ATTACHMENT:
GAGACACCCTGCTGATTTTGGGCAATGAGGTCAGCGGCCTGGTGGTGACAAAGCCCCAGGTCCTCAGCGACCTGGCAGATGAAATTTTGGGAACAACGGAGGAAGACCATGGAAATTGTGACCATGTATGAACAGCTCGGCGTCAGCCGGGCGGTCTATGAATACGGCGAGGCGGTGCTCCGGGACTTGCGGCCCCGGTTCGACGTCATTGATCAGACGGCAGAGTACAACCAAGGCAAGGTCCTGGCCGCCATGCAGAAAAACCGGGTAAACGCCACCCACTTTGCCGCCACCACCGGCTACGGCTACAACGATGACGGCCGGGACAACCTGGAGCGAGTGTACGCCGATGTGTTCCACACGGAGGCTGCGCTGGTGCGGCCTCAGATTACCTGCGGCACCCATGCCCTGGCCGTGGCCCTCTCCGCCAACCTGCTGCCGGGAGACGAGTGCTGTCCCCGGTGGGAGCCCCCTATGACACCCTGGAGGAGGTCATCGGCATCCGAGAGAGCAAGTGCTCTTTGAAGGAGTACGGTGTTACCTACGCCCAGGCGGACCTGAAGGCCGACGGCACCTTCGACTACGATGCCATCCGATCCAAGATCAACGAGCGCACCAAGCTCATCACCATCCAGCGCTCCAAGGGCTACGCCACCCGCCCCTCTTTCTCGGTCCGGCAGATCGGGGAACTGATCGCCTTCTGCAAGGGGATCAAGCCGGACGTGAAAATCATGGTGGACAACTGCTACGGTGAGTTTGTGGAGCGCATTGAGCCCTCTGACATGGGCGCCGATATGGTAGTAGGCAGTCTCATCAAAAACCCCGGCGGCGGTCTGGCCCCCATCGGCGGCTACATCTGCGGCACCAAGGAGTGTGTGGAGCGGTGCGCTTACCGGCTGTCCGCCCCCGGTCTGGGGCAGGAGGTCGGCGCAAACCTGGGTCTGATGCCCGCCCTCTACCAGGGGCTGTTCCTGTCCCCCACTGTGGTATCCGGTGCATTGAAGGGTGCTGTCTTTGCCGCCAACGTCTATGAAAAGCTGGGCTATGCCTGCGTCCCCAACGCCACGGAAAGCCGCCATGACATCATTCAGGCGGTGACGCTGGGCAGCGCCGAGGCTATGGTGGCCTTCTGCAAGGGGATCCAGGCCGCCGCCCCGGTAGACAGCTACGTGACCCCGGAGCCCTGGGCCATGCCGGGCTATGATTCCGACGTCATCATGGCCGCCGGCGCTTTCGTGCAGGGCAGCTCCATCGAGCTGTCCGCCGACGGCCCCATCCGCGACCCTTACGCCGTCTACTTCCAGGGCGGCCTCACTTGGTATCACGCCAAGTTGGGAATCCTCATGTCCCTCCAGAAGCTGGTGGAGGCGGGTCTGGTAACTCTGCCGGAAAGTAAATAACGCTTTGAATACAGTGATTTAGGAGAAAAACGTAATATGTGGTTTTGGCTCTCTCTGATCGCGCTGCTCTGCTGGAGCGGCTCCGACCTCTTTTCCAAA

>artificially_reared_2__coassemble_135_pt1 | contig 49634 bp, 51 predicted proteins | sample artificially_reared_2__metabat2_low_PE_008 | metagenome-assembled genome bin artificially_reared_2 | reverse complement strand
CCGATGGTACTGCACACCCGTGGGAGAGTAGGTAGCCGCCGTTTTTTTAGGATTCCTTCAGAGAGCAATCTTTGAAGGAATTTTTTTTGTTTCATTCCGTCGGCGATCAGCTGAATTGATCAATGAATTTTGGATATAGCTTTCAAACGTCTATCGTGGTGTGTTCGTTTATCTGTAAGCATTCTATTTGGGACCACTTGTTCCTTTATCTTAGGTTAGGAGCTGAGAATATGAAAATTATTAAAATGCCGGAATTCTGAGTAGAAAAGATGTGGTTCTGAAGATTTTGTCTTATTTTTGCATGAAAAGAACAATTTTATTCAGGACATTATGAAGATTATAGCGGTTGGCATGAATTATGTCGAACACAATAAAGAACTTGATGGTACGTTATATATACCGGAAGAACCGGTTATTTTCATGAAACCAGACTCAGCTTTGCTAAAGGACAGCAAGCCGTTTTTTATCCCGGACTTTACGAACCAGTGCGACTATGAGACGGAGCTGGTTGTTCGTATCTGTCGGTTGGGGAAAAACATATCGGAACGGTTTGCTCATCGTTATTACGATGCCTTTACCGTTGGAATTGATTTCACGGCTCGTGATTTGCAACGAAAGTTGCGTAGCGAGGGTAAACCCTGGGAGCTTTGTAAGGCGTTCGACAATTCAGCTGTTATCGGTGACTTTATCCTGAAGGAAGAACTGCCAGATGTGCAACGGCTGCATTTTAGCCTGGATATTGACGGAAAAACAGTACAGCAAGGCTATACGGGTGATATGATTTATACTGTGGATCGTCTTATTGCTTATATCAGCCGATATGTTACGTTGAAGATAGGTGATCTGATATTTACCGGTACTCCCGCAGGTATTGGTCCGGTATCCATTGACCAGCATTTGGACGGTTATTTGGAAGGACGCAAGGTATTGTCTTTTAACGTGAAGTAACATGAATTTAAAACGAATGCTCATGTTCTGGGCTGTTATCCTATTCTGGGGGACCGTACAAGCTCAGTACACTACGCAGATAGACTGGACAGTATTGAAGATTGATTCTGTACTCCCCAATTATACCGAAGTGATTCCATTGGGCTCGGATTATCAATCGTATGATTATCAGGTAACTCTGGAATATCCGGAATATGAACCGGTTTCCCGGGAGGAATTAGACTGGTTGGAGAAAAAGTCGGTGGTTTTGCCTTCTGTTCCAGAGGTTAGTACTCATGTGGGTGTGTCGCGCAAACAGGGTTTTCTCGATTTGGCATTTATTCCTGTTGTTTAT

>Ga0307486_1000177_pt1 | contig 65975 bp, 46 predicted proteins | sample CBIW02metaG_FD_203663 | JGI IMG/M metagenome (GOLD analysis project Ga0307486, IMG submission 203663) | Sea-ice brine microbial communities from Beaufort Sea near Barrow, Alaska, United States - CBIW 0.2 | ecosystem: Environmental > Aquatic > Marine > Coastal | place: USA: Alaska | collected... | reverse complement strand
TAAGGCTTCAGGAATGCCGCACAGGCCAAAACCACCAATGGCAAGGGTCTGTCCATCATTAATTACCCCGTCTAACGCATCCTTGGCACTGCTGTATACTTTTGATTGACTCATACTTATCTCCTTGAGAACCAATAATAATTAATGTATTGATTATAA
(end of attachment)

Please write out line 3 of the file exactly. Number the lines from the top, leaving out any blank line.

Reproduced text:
CCGATGGTACTGCACACCCGTGGGAGAGTAGGTAGCCGCCGTTTTTTTAGGATTCCTTCAGAGAGCAATCTTTGAAGGAATTTTTTTTGTTTCATTCCGTCGGCGATCAGCTGAATTGATCAATGAATTTTGGATATAGCTTTCAAACGTCTATCGTGGTGTGTTCGTTTATCTGTAAGCATTCTATTTGGGACCACTTGTTCCTTTATCTTAGGTTAGGAGCTGAGAATATGAAAATTATTAAAATGCCGGAATTCTGAGTAGAAAAGATGTGGTTCTGAAGATTTTGTCTTATTTTTGCATGAAAAGAACAATTTTATTCAGGACATTATGAAGATTATAGCGGTTGGCATGAATTATGTCGAACACAATAAAGAACTTGATGGTACGTTATATATACCGGAAGAACCGGTTATTTTCATGAAACCAGACTCAGCTTTGCTAAAGGACAGCAAGCCGTTTTTTATCCCGGACTTTACGAACCAGTGCGACTATGAGACGGAGCTGGTTGTTCGTATCTGTCGGTTGGGGAAAAACATATCGGAACGGTTTGCTCATCGTTATTACGATGCCTTTACCGTTGGAATTGATTTCACGGCTCGTGATTTGCAACGAAAGTTGCGTAGCGAGGGTAAACCCTGGGAGCTTTGTAAGGCGTTCGACAATTCAGCTGTTATCGGTGACTTTATCCTGAAGGAAGAACTGCCAGATGTGCAACGGCTGCATTTTAGCCTGGATATTGACGGAAAAACAGTACAGCAAGGCTATACGGGTGATATGATTTATACTGTGGATCGTCTTATTGCTTATATCAGCCGATATGTTACGTTGAAGATAGGTGATCTGATATTTACCGGTACTCCCGCAGGTATTGGTCCGGTATCCATTGACCAGCATTTGGACGGTTATTTGGAAGGACGCAAGGTATTGTCTTTTAACGTGAAGTAACATGAATTTAAAACGAATGCTCATGTTCTGGGCTGTTATCCTATTCTGGGGGACCGTACAAGCTCAGTACACTACGCAGATAGACTGGACAGTATTGAAGATTGATTCTGTACTCCCCAATTATACCGAAGTGATTCCATTGGGCTCGGATTATCAATCGTATGATTATCAGGTAACTCTGGAATATCCGGAATATGAACCGGTTTCCCGGGAGGAATTAGACTGGTTGGAGAAAAAGTCGGTGGTTTTGCCTTCTGTTCCAGAGGTTAGTACTCATGTGGGTGTGTCGCGCAAACAGGGTTTTCTCGATTTGGCATTTATTCCTGTTGTTTAT